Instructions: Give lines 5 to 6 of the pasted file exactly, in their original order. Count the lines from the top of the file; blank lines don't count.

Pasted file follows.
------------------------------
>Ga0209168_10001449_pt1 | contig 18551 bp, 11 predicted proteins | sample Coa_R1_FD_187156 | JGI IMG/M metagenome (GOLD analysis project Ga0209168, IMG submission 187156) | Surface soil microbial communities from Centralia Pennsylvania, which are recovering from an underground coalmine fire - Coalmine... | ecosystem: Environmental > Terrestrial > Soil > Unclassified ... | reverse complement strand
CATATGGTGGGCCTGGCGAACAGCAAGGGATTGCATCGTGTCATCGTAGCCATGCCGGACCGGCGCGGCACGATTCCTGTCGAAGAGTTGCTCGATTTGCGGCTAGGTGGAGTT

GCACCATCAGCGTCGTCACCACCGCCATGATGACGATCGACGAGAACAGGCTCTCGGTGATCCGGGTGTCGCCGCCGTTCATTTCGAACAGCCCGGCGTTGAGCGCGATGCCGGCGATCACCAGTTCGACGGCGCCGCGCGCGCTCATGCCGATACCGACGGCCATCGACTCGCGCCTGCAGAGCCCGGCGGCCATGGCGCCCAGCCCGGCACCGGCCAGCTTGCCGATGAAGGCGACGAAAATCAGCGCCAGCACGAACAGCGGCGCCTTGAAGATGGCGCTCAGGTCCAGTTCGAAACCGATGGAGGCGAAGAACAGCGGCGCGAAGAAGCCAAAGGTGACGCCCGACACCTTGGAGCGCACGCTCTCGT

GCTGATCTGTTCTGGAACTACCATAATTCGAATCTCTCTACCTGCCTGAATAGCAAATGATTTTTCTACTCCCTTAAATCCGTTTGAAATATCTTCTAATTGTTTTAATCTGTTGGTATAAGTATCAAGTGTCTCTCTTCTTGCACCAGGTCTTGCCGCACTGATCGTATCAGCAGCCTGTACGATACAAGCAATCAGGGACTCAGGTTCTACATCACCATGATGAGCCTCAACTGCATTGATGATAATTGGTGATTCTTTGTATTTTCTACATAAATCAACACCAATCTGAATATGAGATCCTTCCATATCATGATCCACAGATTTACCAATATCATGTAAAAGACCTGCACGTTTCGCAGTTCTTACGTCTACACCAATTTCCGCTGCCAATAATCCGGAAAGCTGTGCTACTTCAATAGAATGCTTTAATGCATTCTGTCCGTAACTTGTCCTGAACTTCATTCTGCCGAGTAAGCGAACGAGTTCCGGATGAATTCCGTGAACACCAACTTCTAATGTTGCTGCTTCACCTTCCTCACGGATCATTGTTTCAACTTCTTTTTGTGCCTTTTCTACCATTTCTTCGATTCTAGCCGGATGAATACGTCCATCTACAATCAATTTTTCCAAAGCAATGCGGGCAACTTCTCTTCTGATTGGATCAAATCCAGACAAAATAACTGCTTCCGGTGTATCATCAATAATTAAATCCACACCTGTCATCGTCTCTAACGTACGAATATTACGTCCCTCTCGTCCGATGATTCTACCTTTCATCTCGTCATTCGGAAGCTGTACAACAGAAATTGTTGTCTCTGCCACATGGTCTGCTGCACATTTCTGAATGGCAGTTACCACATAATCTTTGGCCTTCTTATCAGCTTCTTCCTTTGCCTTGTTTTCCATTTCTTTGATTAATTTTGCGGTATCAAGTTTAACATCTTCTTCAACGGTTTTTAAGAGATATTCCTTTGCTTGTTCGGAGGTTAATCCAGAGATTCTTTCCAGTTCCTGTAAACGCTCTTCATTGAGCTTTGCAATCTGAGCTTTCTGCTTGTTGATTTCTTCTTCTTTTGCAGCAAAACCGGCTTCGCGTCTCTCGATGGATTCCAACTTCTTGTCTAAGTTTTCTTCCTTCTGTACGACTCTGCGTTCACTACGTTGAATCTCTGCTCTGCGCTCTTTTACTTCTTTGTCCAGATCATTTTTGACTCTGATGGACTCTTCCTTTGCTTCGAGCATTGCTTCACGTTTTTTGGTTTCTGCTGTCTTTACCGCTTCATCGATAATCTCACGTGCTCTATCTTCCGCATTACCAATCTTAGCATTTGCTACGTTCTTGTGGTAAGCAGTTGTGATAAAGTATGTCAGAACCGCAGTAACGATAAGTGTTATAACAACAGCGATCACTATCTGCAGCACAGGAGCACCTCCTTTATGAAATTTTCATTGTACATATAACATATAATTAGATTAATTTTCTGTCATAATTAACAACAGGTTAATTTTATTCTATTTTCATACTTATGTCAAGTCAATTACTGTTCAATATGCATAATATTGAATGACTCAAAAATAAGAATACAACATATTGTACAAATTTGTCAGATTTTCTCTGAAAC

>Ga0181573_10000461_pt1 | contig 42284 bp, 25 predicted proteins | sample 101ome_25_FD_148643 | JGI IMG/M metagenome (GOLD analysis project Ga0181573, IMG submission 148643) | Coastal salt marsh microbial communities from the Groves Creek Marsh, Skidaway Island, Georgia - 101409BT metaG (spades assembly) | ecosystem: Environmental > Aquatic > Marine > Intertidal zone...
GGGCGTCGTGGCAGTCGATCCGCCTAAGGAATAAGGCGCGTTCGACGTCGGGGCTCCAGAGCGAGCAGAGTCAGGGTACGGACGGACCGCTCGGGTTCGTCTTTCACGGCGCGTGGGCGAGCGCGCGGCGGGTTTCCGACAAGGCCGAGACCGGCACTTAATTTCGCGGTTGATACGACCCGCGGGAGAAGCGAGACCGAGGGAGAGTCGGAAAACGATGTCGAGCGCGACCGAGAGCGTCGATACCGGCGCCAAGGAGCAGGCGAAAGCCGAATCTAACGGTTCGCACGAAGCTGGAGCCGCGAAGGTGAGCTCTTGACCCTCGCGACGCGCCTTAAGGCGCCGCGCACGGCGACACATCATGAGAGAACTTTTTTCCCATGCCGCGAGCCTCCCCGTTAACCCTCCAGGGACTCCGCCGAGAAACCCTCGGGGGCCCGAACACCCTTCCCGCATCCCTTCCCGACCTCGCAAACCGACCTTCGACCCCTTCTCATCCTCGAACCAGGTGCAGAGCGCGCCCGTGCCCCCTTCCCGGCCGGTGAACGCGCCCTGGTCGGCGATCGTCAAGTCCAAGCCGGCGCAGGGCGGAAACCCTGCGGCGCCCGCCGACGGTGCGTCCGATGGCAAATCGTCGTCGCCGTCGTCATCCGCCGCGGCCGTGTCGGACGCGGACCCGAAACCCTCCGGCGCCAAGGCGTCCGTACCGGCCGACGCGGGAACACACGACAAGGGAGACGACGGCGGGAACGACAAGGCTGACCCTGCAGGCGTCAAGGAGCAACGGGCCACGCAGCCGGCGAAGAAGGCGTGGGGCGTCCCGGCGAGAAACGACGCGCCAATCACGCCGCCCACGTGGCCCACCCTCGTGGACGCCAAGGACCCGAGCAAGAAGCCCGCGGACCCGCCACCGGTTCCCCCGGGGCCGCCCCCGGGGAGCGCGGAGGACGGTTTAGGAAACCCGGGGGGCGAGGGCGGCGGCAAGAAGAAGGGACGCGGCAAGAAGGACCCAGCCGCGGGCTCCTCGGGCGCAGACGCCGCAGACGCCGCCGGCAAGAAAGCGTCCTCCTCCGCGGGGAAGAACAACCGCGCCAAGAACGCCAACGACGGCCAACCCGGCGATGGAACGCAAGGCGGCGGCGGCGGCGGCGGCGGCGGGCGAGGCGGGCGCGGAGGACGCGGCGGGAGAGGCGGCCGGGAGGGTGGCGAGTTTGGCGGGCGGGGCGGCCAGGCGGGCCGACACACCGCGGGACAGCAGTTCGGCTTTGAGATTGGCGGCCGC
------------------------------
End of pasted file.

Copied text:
>Ga0181573_10000461_pt1 | contig 42284 bp, 25 predicted proteins | sample 101ome_25_FD_148643 | JGI IMG/M metagenome (GOLD analysis project Ga0181573, IMG submission 148643) | Coastal salt marsh microbial communities from the Groves Creek Marsh, Skidaway Island, Georgia - 101409BT metaG (spades assembly) | ecosystem: Environmental > Aquatic > Marine > Intertidal zone...
GGGCGTCGTGGCAGTCGATCCGCCTAAGGAATAAGGCGCGTTCGACGTCGGGGCTCCAGAGCGAGCAGAGTCAGGGTACGGACGGACCGCTCGGGTTCGTCTTTCACGGCGCGTGGGCGAGCGCGCGGCGGGTTTCCGACAAGGCCGAGACCGGCACTTAATTTCGCGGTTGATACGACCCGCGGGAGAAGCGAGACCGAGGGAGAGTCGGAAAACGATGTCGAGCGCGACCGAGAGCGTCGATACCGGCGCCAAGGAGCAGGCGAAAGCCGAATCTAACGGTTCGCACGAAGCTGGAGCCGCGAAGGTGAGCTCTTGACCCTCGCGACGCGCCTTAAGGCGCCGCGCACGGCGACACATCATGAGAGAACTTTTTTCCCATGCCGCGAGCCTCCCCGTTAACCCTCCAGGGACTCCGCCGAGAAACCCTCGGGGGCCCGAACACCCTTCCCGCATCCCTTCCCGACCTCGCAAACCGACCTTCGACCCCTTCTCATCCTCGAACCAGGTGCAGAGCGCGCCCGTGCCCCCTTCCCGGCCGGTGAACGCGCCCTGGTCGGCGATCGTCAAGTCCAAGCCGGCGCAGGGCGGAAACCCTGCGGCGCCCGCCGACGGTGCGTCCGATGGCAAATCGTCGTCGCCGTCGTCATCCGCCGCGGCCGTGTCGGACGCGGACCCGAAACCCTCCGGCGCCAAGGCGTCCGTACCGGCCGACGCGGGAACACACGACAAGGGAGACGACGGCGGGAACGACAAGGCTGACCCTGCAGGCGTCAAGGAGCAACGGGCCACGCAGCCGGCGAAGAAGGCGTGGGGCGTCCCGGCGAGAAACGACGCGCCAATCACGCCGCCCACGTGGCCCACCCTCGTGGACGCCAAGGACCCGAGCAAGAAGCCCGCGGACCCGCCACCGGTTCCCCCGGGGCCGCCCCCGGGGAGCGCGGAGGACGGTTTAGGAAACCCGGGGGGCGAGGGCGGCGGCAAGAAGAAGGGACGCGGCAAGAAGGACCCAGCCGCGGGCTCCTCGGGCGCAGACGCCGCAGACGCCGCCGGCAAGAAAGCGTCCTCCTCCGCGGGGAAGAACAACCGCGCCAAGAACGCCAACGACGGCCAACCCGGCGATGGAACGCAAGGCGGCGGCGGCGGCGGCGGCGGCGGGCGAGGCGGGCGCGGAGGACGCGGCGGGAGAGGCGGCCGGGAGGGTGGCGAGTTTGGCGGGCGGGGCGGCCAGGCGGGCCGACACACCGCGGGACAGCAGTTCGGCTTTGAGATTGGCGGCCGC